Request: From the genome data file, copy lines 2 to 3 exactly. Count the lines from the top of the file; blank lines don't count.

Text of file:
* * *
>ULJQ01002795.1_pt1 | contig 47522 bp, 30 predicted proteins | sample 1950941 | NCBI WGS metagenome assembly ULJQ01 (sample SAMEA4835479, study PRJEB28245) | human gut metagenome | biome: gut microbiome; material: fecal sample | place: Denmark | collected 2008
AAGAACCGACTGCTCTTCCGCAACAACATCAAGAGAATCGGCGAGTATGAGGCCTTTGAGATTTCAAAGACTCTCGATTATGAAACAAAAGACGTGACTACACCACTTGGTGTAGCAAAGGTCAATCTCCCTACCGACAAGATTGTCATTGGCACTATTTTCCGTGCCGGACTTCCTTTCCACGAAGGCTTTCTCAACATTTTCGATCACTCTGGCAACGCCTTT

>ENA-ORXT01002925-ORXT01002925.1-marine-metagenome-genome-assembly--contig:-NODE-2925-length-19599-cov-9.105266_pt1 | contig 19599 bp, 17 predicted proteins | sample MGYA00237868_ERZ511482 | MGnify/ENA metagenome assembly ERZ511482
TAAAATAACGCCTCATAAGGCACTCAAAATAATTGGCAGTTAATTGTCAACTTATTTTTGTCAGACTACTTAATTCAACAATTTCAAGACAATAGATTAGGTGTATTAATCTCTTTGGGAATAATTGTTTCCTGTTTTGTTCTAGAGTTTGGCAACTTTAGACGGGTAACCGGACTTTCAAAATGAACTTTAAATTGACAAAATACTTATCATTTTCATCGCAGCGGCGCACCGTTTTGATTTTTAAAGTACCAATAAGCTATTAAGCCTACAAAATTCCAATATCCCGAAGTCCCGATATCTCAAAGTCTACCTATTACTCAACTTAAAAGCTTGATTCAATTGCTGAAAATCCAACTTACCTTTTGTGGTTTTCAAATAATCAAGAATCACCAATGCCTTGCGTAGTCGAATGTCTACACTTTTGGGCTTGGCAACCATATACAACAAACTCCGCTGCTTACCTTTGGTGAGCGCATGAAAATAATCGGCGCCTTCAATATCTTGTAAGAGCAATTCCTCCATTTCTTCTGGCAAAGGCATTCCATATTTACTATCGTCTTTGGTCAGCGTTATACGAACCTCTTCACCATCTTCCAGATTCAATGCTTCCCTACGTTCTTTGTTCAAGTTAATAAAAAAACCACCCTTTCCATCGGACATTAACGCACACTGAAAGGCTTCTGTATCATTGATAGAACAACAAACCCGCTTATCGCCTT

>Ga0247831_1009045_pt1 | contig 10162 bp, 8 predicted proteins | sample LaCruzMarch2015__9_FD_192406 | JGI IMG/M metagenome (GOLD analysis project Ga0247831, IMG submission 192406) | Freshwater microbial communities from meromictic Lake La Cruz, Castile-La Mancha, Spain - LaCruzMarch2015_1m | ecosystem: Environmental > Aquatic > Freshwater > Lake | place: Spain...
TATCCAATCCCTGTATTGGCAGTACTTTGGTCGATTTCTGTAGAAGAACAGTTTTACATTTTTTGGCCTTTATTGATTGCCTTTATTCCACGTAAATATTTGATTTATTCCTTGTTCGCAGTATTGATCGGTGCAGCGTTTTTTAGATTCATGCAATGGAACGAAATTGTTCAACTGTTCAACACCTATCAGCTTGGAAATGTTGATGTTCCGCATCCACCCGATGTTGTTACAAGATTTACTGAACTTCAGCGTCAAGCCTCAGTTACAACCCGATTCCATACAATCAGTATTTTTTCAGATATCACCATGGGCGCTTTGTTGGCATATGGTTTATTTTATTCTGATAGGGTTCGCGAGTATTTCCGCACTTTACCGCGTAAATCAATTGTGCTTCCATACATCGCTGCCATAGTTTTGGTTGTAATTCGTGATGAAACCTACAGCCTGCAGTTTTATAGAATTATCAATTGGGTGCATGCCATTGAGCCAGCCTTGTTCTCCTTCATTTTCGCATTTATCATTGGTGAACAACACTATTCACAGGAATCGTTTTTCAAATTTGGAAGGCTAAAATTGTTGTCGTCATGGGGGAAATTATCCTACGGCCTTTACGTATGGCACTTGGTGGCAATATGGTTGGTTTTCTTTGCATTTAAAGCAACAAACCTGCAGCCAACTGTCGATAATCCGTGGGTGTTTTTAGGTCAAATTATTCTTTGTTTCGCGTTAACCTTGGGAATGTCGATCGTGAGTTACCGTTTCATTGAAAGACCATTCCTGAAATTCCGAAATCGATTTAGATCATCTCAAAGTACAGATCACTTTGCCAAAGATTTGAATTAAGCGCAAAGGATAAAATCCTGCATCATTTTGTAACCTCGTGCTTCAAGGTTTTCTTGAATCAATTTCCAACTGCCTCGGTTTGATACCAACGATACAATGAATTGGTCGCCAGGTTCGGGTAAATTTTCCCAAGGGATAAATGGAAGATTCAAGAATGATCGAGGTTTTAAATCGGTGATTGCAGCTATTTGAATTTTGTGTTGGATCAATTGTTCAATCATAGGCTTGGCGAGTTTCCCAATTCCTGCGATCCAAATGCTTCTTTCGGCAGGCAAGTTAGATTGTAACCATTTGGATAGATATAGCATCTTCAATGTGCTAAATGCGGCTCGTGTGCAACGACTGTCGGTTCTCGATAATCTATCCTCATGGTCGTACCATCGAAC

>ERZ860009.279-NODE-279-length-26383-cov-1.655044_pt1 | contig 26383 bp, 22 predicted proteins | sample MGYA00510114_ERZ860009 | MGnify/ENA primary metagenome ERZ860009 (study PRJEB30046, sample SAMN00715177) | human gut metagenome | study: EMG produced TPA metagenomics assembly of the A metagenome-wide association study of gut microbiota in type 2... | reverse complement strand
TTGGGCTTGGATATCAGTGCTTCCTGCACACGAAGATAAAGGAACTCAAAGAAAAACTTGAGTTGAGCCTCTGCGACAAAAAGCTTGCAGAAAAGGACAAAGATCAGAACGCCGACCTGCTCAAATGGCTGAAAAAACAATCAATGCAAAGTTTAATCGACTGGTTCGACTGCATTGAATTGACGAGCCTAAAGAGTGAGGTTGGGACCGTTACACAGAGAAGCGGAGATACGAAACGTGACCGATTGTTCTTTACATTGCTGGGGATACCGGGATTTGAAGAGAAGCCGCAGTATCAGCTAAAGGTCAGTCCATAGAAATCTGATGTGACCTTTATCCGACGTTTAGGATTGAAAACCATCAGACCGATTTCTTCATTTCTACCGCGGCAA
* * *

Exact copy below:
AAGAACCGACTGCTCTTCCGCAACAACATCAAGAGAATCGGCGAGTATGAGGCCTTTGAGATTTCAAAGACTCTCGATTATGAAACAAAAGACGTGACTACACCACTTGGTGTAGCAAAGGTCAATCTCCCTACCGACAAGATTGTCATTGGCACTATTTTCCGTGCCGGACTTCCTTTCCACGAAGGCTTTCTCAACATTTTCGATCACTCTGGCAACGCCTTT

>ENA-ORXT01002925-ORXT01002925.1-marine-metagenome-genome-assembly--contig:-NODE-2925-length-19599-cov-9.105266_pt1 | contig 19599 bp, 17 predicted proteins | sample MGYA00237868_ERZ511482 | MGnify/ENA metagenome assembly ERZ511482